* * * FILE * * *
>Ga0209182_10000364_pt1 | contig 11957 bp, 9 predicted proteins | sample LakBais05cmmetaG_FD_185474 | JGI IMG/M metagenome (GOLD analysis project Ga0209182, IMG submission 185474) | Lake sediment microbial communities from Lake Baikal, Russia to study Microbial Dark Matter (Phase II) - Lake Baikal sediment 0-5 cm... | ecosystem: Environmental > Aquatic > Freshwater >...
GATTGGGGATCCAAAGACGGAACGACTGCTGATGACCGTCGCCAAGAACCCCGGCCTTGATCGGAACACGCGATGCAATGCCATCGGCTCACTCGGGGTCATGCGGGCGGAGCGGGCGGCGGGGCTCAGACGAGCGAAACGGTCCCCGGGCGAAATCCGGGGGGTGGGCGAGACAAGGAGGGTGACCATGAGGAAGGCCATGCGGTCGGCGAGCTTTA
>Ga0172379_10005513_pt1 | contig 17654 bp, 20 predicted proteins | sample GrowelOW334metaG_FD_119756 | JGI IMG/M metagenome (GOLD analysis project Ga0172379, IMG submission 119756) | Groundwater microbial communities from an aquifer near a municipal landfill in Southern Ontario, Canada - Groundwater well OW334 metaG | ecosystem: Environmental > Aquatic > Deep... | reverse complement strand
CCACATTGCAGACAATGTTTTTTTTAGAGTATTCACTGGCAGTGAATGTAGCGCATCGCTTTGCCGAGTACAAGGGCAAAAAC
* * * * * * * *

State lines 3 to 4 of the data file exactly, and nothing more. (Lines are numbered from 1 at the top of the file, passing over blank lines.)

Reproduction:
>Ga0172379_10005513_pt1 | contig 17654 bp, 20 predicted proteins | sample GrowelOW334metaG_FD_119756 | JGI IMG/M metagenome (GOLD analysis project Ga0172379, IMG submission 119756) | Groundwater microbial communities from an aquifer near a municipal landfill in Southern Ontario, Canada - Groundwater well OW334 metaG | ecosystem: Environmental > Aquatic > Deep... | reverse complement strand
CCACATTGCAGACAATGTTTTTTTTAGAGTATTCACTGGCAGTGAATGTAGCGCATCGCTTTGCCGAGTACAAGGGCAAAAAC